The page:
Using Lambda in AWS? There’s Something You Should Know About VPC NAT Timeouts

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December 19, 2021

A valuable lesson

If you’re running Kubernetes (K8s) infrastructure in an AWS VPC through a NAT gateway and need to make long-lived API calls to AWS services, you need to configure OS socket options in some way (e.g., init container setting net.ipv4.tcp_keepalive_time, EC2 instance config on your worker plane, etc) to ensure keep-alives (KAs) are sent. Otherwise, the default 5 minute 50 second NAT gateway timeout will kill your outbound client connection.

We owe a big shout-out of appreciation to the AWS support teams (Support, AWS Lambda Engineering, AWS SDK Engineering) for their responsiveness in helping find a solution. Our partnership with AWS has been great and this work is proof. Thanks again AWS!

Use Case and Symptom

Open Raven leverages AWS Lambda to run serverless functions that execute scanning technology. With data governance rules at play, functions must run in customer accounts, which can have an adverse impact on Lambda quota consumption. To avoid this problem, AWS Lambda’s synchronous invocation pattern is used so the AWS service client waits for a result from the function execution. This approach makes it easy to control how many Lambdas are being invoked, on the client-side, at any point in time. Such control is what allows Open Raven to provide confidence that serverless architectures will not be impacted by its scanning.

However, a number of Lambda executions still produced ApiCallTimeoutExceptions. In our code, it was found that the maximum timeout value of 15 minutes (900 seconds) was set for our socket, API, and the API call timeouts. This means that for a single API call, we were timing out at 900s, on the nose.

The Investigation

In response to this telemetry, we decided to implement an internal timeout of 7 minutes to see if we could trade runtime duration for increased completions. However, this change had little impact. In fact, our debug logs show the Lambda complete successfully followed by, 900 seconds later, an ApiCallTimeoutException.

Since the issue was still on the Lambda side, we reviewed docs for any other API contract violations we might be making. One such contract that caught our attention was that the maximum payload size for a response is 6MB. Thinking the payloads being emitted were too large (and seeing some indicators of that on our client side telemetry), we implemented a size check, compression and telemetry. Unfortunately, we noticed that modest payloads (over 100 KB) would fail with an ApiCallTimeoutException. It was at this point we engaged with AWS Support.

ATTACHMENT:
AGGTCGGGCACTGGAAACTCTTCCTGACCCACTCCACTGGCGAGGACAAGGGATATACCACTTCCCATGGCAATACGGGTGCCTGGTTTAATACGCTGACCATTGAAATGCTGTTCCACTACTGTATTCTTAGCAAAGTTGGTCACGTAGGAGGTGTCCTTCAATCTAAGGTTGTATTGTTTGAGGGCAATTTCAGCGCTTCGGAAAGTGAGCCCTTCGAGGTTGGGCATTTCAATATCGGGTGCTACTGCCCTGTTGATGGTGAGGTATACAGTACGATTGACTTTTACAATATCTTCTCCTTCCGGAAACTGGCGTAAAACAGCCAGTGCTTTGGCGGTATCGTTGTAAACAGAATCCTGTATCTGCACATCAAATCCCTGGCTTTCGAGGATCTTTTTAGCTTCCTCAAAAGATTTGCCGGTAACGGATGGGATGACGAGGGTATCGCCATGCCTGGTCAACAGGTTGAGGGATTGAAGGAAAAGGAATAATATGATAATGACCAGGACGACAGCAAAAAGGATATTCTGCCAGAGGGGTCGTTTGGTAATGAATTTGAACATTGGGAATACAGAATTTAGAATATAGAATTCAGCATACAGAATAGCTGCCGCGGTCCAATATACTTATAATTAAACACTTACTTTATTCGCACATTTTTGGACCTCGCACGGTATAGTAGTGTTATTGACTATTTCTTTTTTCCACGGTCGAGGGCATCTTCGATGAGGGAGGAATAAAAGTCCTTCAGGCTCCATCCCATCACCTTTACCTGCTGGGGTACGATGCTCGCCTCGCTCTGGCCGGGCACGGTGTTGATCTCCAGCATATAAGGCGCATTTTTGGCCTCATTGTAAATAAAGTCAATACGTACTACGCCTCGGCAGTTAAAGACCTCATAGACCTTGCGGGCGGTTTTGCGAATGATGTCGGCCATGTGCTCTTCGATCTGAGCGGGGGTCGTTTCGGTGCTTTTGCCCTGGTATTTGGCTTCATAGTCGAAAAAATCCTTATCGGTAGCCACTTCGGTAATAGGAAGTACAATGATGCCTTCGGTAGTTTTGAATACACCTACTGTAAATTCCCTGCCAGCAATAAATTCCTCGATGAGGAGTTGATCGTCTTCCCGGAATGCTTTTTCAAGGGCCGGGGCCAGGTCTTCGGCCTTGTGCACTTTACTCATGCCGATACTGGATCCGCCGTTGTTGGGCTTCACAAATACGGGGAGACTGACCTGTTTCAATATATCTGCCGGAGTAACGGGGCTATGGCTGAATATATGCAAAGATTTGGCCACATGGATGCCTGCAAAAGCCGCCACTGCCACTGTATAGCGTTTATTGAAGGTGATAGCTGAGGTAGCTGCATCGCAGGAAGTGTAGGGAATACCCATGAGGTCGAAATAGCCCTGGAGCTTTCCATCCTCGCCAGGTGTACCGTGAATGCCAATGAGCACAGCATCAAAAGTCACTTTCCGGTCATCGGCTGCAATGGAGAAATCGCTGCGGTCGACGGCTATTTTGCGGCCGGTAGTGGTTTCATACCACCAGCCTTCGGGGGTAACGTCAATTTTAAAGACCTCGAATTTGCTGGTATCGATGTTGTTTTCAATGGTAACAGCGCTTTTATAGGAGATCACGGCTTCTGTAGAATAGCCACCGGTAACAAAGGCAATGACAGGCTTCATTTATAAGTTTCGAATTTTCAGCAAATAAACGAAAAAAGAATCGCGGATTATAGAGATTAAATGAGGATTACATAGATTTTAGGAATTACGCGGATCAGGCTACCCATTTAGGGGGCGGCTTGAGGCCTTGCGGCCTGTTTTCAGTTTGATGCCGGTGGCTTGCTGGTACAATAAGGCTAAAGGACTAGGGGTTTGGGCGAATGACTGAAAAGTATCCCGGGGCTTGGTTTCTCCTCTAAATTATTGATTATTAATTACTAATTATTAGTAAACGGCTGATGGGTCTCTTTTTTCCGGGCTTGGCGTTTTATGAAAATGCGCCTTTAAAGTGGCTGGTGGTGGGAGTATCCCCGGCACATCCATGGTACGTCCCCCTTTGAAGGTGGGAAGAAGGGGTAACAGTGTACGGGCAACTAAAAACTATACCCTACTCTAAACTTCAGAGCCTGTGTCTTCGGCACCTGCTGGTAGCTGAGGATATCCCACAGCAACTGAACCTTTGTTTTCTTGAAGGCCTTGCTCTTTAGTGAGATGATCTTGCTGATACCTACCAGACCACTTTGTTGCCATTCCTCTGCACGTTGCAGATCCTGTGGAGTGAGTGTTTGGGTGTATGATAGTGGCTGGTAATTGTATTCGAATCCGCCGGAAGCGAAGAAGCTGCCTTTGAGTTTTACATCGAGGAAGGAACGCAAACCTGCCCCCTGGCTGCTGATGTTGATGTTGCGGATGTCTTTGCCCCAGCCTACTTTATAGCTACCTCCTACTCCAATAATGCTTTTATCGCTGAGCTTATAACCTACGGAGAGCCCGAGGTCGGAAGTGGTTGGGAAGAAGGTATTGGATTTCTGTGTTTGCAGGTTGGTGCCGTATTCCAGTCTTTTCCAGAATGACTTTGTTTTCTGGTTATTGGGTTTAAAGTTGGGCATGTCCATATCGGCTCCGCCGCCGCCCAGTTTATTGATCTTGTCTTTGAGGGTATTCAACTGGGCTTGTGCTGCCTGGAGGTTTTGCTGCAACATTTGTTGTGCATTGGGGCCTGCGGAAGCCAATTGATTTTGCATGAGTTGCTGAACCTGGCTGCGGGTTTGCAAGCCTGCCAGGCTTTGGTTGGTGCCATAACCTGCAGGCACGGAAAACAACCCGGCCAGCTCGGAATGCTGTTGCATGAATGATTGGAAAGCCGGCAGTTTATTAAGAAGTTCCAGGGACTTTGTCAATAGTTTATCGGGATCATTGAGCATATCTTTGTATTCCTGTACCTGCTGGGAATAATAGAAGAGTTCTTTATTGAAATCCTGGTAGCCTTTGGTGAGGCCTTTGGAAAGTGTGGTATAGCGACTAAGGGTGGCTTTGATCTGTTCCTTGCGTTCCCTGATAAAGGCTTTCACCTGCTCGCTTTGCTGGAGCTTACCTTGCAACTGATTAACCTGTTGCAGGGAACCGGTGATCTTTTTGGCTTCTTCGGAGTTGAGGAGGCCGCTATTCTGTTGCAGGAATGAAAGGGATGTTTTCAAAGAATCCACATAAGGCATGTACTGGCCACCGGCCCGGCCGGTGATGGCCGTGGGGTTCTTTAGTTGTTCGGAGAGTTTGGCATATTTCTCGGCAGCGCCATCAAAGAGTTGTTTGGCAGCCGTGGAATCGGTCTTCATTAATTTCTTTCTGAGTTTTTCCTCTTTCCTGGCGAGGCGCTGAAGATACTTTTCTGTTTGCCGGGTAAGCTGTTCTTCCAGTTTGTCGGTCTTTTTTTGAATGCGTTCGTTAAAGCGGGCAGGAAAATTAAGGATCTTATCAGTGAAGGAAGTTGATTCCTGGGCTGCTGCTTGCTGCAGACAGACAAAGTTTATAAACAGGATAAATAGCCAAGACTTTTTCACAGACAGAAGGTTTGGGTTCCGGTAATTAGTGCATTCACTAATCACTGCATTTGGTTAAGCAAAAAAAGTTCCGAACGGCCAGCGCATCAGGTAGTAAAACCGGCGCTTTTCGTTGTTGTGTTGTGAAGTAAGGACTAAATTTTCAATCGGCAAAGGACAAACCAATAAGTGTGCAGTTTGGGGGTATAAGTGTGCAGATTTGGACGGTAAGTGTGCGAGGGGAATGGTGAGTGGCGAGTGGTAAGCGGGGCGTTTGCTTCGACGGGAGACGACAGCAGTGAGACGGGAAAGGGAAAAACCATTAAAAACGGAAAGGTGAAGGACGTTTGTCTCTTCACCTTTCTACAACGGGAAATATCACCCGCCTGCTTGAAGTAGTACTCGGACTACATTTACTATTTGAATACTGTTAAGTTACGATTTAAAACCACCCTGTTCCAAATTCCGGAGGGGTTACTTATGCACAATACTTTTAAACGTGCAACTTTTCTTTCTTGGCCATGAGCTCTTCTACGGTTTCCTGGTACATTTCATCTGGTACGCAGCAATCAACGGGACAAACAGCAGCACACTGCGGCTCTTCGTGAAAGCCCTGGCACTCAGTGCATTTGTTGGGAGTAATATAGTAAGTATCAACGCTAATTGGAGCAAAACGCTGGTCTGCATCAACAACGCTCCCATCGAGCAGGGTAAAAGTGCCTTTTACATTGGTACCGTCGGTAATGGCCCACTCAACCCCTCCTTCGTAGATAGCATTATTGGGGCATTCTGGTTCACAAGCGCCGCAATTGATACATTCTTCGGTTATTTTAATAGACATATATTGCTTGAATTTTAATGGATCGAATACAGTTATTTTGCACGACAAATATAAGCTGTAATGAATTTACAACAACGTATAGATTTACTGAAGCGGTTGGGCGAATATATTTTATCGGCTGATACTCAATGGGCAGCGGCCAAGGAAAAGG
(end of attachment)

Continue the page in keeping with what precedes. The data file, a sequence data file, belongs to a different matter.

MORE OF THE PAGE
AWS Support walked us through a very similar set of diagnostics. Their first investigations focused largely on the function code, which was an interesting direction to take. From our observations, the function code seemed to be immaterial to the problem since memory utilization was within limits and logs suggested the Lambda was running to completion. Their next approach was to dig into potential retries. There, we learned that the client will retry retryable operations by default, but the duration of those retries counts against your total timeout time. Armed with this information, we configured our client to not retry to stay in alignment with our customer posture and prevent unintentional quota consumption. To our dismay,  after 900s, the same ApiCallTimeoutException.

AWS Support then wanted to dig into our environment to see if they could recreate the issue with the Lambda Engineering team's involvement. AWS Support was able to create a simple serverless app that slept for 7 minutes and did NOT see the ApiCallTimeoutException. However, when we dug into the experiment, we found that the code was run from an EC2 instance with an internet gateway. Our infrastructure is running in a VPC with a NAT gateway. When AWS Support ran the experiment in a VPC, they saw the same timeout. Success!

Upon finding out about this 5:50 timeout, we immediately rolled out a hotfix to our fleet, reducing the timeouts to 5 minutes from the internal timeout of 7 minutes. This introduced load shifting that we had to account for as our scan technology now had more retries due to the shortened run time. We set the maximum payload size boundary to 5MB (1MB of headroom) and removed compression (opting for more CPU time to scan).

While we shifted load in response to this reduced scanning window, AWS Support continued their investigation. Having an easily repeatable experiment, they immediately dialed in on VPC NAT Gateway timeouts for idle connections. Each AWS VPC NAT Gateway has a hardcoded max idle connection timeout of 5 minutes 50 seconds. Within their EC2 instance in a VPC with a NAT gateway, they configured the SDK to send keep-alives via the following code:

ApacheHttpClient.Builder httpClientBuilder = ApacheHttpClient.builder()
        ClientOverrideConfiguration overrideConfig = ClientOverrideConfiguration.builder()
        LambdaClient awsLambda = LambdaClient.builder()

Unfortunately, even after setting the socket configuration within the SDK, we were still getting ApiCallTimeoutExceptions. In another escalation, the AWS Support engaged the SDK engineering team to assist. It turns out that these values are not honored by the SDK. In order to configure these settings, they must be configured at the OS level.


And Huzzah! After 7 minutes we received the response from Lambda! Problem identified and solved.

We then operationalized this solution into our deployments using an initContainer for each pod that makes long running API calls to AWS Services, guaranteeing that our outbound client connections don’t get terminated at the NAT Gateway.

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